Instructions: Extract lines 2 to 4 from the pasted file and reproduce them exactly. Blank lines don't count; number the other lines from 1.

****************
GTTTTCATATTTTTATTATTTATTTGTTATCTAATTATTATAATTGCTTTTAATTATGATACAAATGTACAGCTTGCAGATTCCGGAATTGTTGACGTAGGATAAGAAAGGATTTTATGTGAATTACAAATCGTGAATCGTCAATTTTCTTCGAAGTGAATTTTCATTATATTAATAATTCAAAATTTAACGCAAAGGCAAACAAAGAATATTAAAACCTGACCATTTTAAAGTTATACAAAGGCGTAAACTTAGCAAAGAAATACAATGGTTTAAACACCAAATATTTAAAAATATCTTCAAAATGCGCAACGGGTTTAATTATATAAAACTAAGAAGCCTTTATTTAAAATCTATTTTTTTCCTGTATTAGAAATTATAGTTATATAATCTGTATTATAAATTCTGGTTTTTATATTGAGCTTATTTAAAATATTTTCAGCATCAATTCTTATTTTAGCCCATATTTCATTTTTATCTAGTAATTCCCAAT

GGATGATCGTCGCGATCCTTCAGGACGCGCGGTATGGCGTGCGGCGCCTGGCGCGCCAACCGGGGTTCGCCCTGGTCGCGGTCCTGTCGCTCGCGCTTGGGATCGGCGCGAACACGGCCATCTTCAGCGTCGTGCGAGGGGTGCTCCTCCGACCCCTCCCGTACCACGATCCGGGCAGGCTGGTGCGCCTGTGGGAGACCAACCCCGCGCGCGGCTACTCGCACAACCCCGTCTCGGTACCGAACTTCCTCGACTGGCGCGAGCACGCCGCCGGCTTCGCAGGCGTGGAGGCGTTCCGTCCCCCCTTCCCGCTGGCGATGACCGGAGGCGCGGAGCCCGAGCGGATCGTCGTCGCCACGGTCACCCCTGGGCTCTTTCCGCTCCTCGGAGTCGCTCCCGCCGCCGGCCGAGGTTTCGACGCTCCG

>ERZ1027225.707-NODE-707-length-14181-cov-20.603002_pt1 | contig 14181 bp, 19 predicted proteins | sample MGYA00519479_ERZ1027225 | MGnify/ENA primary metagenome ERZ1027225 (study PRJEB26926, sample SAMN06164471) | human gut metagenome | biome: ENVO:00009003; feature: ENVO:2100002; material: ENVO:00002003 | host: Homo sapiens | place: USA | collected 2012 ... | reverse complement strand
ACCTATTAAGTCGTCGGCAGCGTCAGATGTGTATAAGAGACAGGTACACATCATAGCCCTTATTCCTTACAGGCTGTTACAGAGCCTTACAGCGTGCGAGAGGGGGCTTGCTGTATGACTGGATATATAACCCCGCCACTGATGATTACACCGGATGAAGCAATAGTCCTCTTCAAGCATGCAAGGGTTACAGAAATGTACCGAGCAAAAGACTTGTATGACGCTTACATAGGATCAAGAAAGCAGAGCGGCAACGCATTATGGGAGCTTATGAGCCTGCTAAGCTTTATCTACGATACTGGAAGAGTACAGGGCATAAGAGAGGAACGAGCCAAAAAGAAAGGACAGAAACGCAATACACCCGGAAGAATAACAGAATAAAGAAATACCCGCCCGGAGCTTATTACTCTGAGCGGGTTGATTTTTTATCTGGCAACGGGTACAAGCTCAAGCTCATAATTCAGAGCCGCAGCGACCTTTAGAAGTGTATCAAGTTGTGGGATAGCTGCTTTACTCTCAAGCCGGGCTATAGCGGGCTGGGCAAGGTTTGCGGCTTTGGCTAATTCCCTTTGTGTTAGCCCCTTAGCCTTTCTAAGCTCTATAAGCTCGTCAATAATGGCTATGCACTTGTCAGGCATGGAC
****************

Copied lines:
GGATGATCGTCGCGATCCTTCAGGACGCGCGGTATGGCGTGCGGCGCCTGGCGCGCCAACCGGGGTTCGCCCTGGTCGCGGTCCTGTCGCTCGCGCTTGGGATCGGCGCGAACACGGCCATCTTCAGCGTCGTGCGAGGGGTGCTCCTCCGACCCCTCCCGTACCACGATCCGGGCAGGCTGGTGCGCCTGTGGGAGACCAACCCCGCGCGCGGCTACTCGCACAACCCCGTCTCGGTACCGAACTTCCTCGACTGGCGCGAGCACGCCGCCGGCTTCGCAGGCGTGGAGGCGTTCCGTCCCCCCTTCCCGCTGGCGATGACCGGAGGCGCGGAGCCCGAGCGGATCGTCGTCGCCACGGTCACCCCTGGGCTCTTTCCGCTCCTCGGAGTCGCTCCCGCCGCCGGCCGAGGTTTCGACGCTCCG

>ERZ1027225.707-NODE-707-length-14181-cov-20.603002_pt1 | contig 14181 bp, 19 predicted proteins | sample MGYA00519479_ERZ1027225 | MGnify/ENA primary metagenome ERZ1027225 (study PRJEB26926, sample SAMN06164471) | human gut metagenome | biome: ENVO:00009003; feature: ENVO:2100002; material: ENVO:00002003 | host: Homo sapiens | place: USA | collected 2012 ... | reverse complement strand
ACCTATTAAGTCGTCGGCAGCGTCAGATGTGTATAAGAGACAGGTACACATCATAGCCCTTATTCCTTACAGGCTGTTACAGAGCCTTACAGCGTGCGAGAGGGGGCTTGCTGTATGACTGGATATATAACCCCGCCACTGATGATTACACCGGATGAAGCAATAGTCCTCTTCAAGCATGCAAGGGTTACAGAAATGTACCGAGCAAAAGACTTGTATGACGCTTACATAGGATCAAGAAAGCAGAGCGGCAACGCATTATGGGAGCTTATGAGCCTGCTAAGCTTTATCTACGATACTGGAAGAGTACAGGGCATAAGAGAGGAACGAGCCAAAAAGAAAGGACAGAAACGCAATACACCCGGAAGAATAACAGAATAAAGAAATACCCGCCCGGAGCTTATTACTCTGAGCGGGTTGATTTTTTATCTGGCAACGGGTACAAGCTCAAGCTCATAATTCAGAGCCGCAGCGACCTTTAGAAGTGTATCAAGTTGTGGGATAGCTGCTTTACTCTCAAGCCGGGCTATAGCGGGCTGGGCAAGGTTTGCGGCTTTGGCTAATTCCCTTTGTGTTAGCCCCTTAGCCTTTCTAAGCTCTATAAGCTCGTCAATAATGGCTATGCACTTGTCAGGCATGGAC